UH went heavily for defensive linemen. I've already mentioned Thompson. The one Coach Briles was crowing about on Signing Day was junior college transfer Jamaal Mouton (6-1. 300). This young man is good enough to step in and start next year, and if no one steps up at the end position opposite Cody Pree, he just might. But the plan is to have Mouton back up Marquay Love. It was essential that the Cougars find someone to give "Big Love" occasional breathers, since the nose tackle takes a beating in the 3-4 and is probably about as important to the defense as quarterback is to the offense. So UH needed to find a good one, someone that wouldn't spring a leak in the defense when Love was on the bench. The Coogs may have found their man in Mouton. They may have also found one of the top sleepers in the state in Alto's Jared Lindsey (6-3, 280), a two time district MVP as well as a member of his school's honor society and also the FFA. Lindsey lettered in basketball, baseball, golf, and track as well. You'll have to ask him when he was able to eat and sleep. The staff is excited that he's going to be a Cougar. Raymond Alake is something of a project, but at 6-4, 250, the coaches think he can be up to 280+ after a year or two in the weight room. Xavier Richard (6-2, 250), Gerard's "little" brother, has good quickness but will also need to put on some muscle. He should ultimately prove to be a more productive player than his brother was.
In the 3-4, linebackers are critical, so UH went out and found five of them. Trent Allen is going to have to improve to fight off a challenge from transfer James Francis, Jr. (6-1, 220) at inside linebacker. Francis is talented. He started as a true freshman at Baylor. Shomari Williams (6-2, 235) of Canada is already enrolled and will also compete for a position at inside linebacker in the spring. Britton Maxwell would have had offers from most everyone if he were 6-3 instead of 5-10 (though he, nonetheless, had them from UTEP and Purdue), but Alan Weddell, who coached a guy named Dat Nguyen, another sub-six-footer, loves Maxwell, and his opinion is good enough for me. And he probably loves that 4.5 speed Maxwell possesses as much or more than his nasty disposition on the field. Actually, Maxwell is faster than some strong safeties, so he could end up there, but I think he'll be an inside linebacker. J.T. Rudd is a player the coaches think could be a very good one. He's not as fast as Maxwell, but he's not slow—he was a high school running back—and he has something Maxwell doesn't have: a 6-2, 220-pound frame. With the loss of Todd Cox, the Cougars needed depth on the inside, and it appears they came up with a veritable cornucopia. With Wade Koehl, Brendan Pahulu, Chris Pilot, Kenny Atkins, and, hopefully, DaVell Lauder, UH is in pretty good shape at outside linebacker. The one they did get is Antonio May of Arkansas (6-4, 220). But UH will need to sign some players at this position in next year's class.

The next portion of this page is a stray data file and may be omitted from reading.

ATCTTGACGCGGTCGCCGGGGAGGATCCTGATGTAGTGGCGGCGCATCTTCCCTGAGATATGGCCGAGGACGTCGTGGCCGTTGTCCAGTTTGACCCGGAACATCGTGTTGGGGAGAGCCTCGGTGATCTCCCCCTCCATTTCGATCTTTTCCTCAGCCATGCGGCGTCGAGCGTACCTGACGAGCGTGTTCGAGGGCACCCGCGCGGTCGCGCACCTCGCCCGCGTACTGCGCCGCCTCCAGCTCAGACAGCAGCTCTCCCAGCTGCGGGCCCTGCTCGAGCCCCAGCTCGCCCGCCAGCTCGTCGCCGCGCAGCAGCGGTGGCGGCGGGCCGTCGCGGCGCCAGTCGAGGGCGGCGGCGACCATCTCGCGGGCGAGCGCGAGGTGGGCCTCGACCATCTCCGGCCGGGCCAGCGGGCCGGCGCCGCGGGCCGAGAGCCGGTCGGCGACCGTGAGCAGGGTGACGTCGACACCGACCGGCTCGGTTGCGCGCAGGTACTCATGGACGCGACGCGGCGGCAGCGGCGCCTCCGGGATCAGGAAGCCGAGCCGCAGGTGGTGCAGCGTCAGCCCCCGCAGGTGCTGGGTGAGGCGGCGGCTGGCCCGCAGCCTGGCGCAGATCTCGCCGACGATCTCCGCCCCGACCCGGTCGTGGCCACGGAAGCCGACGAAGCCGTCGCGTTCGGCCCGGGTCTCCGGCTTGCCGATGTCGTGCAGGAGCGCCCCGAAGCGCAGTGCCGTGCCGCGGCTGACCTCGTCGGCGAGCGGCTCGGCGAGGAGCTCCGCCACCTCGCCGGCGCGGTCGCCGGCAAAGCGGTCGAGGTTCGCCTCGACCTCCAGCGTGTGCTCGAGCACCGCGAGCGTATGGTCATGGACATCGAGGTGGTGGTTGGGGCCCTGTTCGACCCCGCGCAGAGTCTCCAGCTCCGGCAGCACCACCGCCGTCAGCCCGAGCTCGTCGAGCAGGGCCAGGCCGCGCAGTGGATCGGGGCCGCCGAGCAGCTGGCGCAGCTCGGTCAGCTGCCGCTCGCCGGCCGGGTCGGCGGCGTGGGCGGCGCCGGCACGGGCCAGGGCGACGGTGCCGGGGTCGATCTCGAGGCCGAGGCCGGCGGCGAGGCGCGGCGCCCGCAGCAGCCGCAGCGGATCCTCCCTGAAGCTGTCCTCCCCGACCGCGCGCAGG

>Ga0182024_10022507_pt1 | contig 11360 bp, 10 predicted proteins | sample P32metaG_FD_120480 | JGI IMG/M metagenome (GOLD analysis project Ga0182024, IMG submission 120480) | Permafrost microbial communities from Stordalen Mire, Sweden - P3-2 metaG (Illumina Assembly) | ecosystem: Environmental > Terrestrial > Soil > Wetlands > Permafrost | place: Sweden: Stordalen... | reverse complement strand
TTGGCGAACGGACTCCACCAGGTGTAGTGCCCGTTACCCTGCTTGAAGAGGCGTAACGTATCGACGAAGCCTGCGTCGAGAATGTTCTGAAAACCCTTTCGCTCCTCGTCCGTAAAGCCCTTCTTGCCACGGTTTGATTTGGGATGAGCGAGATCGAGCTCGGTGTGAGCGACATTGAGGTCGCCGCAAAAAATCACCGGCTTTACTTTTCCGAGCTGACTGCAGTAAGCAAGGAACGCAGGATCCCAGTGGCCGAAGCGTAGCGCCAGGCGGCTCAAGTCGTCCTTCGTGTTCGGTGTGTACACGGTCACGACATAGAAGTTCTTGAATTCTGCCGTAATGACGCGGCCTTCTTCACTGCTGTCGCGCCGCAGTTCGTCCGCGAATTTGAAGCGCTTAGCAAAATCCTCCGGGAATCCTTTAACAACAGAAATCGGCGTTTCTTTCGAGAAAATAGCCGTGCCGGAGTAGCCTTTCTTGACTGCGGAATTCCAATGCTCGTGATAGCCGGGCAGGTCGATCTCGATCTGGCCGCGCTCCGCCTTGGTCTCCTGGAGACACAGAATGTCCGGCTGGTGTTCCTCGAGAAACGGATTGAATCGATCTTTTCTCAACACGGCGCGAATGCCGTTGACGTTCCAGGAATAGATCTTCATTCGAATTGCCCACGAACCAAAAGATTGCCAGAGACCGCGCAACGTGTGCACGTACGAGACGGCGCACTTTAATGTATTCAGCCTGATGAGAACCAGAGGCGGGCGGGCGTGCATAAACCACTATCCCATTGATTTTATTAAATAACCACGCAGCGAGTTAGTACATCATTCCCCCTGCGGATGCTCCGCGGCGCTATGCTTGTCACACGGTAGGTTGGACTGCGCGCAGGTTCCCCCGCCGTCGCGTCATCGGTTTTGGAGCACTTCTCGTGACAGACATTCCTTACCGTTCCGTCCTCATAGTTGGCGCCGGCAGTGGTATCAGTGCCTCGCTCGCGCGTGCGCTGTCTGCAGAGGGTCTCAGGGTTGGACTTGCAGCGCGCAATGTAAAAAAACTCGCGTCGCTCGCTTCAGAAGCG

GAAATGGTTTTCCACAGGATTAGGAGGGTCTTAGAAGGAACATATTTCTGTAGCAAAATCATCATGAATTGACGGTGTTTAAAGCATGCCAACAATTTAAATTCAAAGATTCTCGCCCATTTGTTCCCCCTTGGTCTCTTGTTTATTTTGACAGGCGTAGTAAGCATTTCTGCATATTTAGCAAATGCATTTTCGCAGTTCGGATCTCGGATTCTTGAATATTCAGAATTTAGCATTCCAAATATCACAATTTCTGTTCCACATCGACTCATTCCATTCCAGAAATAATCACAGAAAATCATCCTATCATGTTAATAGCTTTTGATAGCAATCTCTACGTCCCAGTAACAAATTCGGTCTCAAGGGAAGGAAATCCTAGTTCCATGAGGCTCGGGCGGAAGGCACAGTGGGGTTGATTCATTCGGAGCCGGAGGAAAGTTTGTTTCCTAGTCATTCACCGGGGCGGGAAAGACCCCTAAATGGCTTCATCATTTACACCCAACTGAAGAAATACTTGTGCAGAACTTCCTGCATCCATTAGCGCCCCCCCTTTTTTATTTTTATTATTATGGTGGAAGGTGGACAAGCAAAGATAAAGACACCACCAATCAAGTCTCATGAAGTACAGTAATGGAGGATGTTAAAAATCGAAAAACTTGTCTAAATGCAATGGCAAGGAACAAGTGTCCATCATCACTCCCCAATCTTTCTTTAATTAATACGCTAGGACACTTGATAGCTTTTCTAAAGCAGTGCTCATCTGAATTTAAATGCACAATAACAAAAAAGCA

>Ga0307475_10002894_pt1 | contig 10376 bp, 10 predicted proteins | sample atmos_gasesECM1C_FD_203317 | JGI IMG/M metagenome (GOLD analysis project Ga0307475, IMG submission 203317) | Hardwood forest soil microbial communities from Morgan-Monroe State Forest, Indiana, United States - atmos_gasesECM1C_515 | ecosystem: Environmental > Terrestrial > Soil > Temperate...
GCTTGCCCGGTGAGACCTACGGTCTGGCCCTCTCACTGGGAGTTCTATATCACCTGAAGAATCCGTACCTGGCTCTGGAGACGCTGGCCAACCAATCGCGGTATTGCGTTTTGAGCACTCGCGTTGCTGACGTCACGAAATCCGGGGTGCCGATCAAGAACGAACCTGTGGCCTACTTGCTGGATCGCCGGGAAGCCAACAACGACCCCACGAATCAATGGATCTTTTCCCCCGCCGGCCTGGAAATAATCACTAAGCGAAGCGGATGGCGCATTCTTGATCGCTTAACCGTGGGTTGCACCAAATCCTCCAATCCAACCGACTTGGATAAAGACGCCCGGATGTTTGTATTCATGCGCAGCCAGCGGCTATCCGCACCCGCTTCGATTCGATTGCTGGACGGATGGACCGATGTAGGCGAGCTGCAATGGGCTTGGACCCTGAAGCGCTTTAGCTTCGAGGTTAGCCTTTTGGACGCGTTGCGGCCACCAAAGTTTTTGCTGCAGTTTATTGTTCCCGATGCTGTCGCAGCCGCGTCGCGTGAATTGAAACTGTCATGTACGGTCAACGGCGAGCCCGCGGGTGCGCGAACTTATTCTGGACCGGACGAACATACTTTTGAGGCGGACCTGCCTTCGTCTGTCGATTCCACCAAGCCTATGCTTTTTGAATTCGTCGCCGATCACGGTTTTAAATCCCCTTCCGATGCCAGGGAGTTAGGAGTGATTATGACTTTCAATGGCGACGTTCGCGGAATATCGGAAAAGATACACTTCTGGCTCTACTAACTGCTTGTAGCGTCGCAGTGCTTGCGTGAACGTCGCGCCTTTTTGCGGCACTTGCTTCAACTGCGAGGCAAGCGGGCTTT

The word "athletic" is the best way to describe this year's crop of defensive backs. Josh Lee (6-2, 185) of Houston Reagan is a do-it-all type who could blossom into an all-everything safety at UH. He was an all-everything everything at Reagan, where he played some four different positions. Carson Blackmon (5-10, 170) is going to be an outstanding cornerback. The coaches love his quickness; Blackmon can play and would have likely been a hotter commodity had he been a couple of inches taller. Antonio Staton (6-0, 195) of Arkansas is more a strong safety type but fast enough to play free safety; he ran track in high school. He was highly regarded going into '05 but dropped some on the recruiting charts for whatever reason. Teric Williams (5-10, 180) played quarterback for the simple reason that he was his team's best athlete. A district MVP, he also lettered in hoops and baseball. The coaches think he and Blackmon could develop into a pair of shutdown corners. Stephen James (5-10, 205) transferred from Oklahoma State after prepping at North Shore. He has speed to burn and will be eligible in '07. Look for him to contend for a starting job at strong safety in 2007. As athletic as those players are, none may be more than Roddy Green of Mart, a high school quarterback who was ranked the #8 player in Central Texas. Mart (6-1, 190) was a late qualifier, which explains why the recruiters weren't filling his mailbox with offers. He and Josh Lee give UH two super athletes to put at free safety after Will Gulley takes off for the NFL.
So while this group may not be flashy, it is deep, it fills immediate needs, it includes players who fit the offensive and defensive systems, it has a few risks but ones good enough to take a chance on and likely get back in a year or two regardless, it includes some great athletes and good students, and there are five transfers (three of whom were consensus state Top 100 players), who will step in and make immediate contributions when they are eligible, including three next year. So it's just wrong to say this is a bad class. No, it doesn't rate with the '73 or '77 or '85 groups, but I'd rather have some 30 kids who didn't make the guru's lists (though some did) but will develop in the program and be here for the long haul rather than a handful of three-stars that we can brag about on Signing Day but then hear about them dropping out of school a year or two later.